Quand près d’un million de « boat people » vietnamiens ont fui leur pays à la fin des années 1970 et au début des années 1980 pour chercher refuge ailleurs, ils ont généralement été considérés comme un fardeau, et bien souvent refoulés. Beaucoup ont fini par être autorisés à s’installer aux États-Unis. La plupart ne parlaient pas anglais à leur arrivée, avaient des ressources limitées et peu de compétences professionnelles pertinentes.
Tax incentives are used widely across OECD countries to incentivise individuals to invest in education and training, but are they effective? Recent evidence from the USA highlights the risk of creating overly complex systems in which the embedded incentives are no longer fully understood by individuals. This carries an important lesson for other countries in designing their own tax measures for skills investments.
Workers can be mismatched by qualifications while their skills are, in fact, adequate for their jobs. This situation, ‘apparent’ qualification mismatch is more common in certain fields of study than in others and speaks to the need of strengthening the links between employers, education providers and students to share information on the true skills, to avoid true skills mismatch.
A range of OECD analysis has been exploring the relationship between digitalisation, jobs and skills, the magnitude of potential job substitution due to technological change, the relationship between globalisation and wage polarisation, as well as the changes to the organisation of work. This post focused on a recent paper on Automation.
The world of work is in flux as a result of digitisation, the development of the digital economy and broad technological change. These processes, coupled with globalisation, population ageing and changes in work organisation, will shape the world of work and raise challenges to public policy in unknown ways.
Recent fires in Fort McMurray draw attention to a town that has been a prime destination for internal mobility in Canada over the past decades. This post discusses the role that geographical internal mobility can play in improving the matching of skill demand and skill supply in a national labour market, while also noting some of the barriers to labour mobility and potential economic and social costs.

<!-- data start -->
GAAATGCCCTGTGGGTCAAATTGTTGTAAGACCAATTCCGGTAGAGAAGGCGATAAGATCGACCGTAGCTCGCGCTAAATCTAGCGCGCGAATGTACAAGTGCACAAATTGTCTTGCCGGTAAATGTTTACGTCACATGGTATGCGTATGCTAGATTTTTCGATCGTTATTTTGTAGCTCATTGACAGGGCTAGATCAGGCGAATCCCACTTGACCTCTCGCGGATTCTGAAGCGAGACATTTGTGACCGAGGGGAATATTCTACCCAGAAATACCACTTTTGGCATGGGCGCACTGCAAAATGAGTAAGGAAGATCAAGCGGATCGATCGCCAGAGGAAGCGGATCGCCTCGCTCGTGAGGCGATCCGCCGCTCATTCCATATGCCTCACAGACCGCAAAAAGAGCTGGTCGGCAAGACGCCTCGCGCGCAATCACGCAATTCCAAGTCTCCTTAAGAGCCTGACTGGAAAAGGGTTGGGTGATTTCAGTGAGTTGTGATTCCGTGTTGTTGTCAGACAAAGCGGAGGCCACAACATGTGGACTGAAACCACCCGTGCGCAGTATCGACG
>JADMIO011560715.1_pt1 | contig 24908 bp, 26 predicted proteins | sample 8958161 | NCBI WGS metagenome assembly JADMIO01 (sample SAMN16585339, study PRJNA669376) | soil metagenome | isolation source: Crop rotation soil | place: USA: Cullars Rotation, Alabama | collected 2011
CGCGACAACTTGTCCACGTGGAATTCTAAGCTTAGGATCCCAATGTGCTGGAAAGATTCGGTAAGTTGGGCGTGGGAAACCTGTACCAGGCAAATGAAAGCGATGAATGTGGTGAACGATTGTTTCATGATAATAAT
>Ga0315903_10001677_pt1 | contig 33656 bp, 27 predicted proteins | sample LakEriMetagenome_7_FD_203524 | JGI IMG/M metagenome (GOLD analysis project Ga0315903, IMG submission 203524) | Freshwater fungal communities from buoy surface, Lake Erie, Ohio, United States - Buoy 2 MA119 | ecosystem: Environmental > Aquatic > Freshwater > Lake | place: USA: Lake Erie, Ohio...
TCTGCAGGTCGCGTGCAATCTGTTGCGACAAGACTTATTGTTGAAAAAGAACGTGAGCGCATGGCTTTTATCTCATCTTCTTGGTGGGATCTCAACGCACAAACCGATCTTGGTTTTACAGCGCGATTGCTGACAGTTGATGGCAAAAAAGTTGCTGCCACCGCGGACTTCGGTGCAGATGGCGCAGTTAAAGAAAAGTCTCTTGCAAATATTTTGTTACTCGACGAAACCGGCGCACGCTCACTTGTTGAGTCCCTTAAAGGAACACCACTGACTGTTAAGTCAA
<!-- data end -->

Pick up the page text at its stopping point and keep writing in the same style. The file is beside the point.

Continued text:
Dans un nouveau rapport, l’OCDE indique que si la Suède souhaite accélérer l’intégration efficace des réfugiés, elle doit apporter des solutions à la crise du logement, mettre en place des activités d’intégration à un stade précoce et améliorer l’aide apportée aux immigrés peu qualifiés.
This review is the first in a new series on the skills and labour market integration of immigrants and their children. With 16% of its population born abroad, Sweden has one of the larger immigrant populations among the European OECD countries. Estimates suggest that about half of the foreign-born population originally came to Sweden as refugees or as the family of refugees and Sweden has been the OECD country that has had by far the largest inflows of asylum seekers relative to its population. In all OECD countries, humanitarian migrants and their families face greater challenges to integrate into the labour market than other groups. It is thus not surprising that immigrant versus native-born differences are larger than elsewhere, which also must be seen in the context of high skills and labour market participation among the native-born. For both genders, employment disparities are particularly pronounced among the low-educated, among whom immigrants are heavily overrepresented. These immigrants face particular challenges related to the paucity of low-skilled jobs in Sweden, and policy needs to acknowledge that their integration pathway tends to be a long one. Against this backdrop, Sweden has highly developed and longstanding integration policies that mainly aim at upskilling immigrants while temporarily lowering the cost of hiring, while other tools that work more strongly with the social partners and the civil society are less well developed and need strengthening.
Le taux de chômage de la zone OCDE en baisse à 6.4% en mars 2016
Analysis relying on a new OECD measure of the routine intensity of occupations shows the extent to which countries differ in the share of employment accounted for by routine jobs. It finds that while technological innovation is always associated with higher employment, ICTs correlates positively with employment in all occupations but not in high-routine jobs. Finally, offshoring need not hurt routine-intensive workers.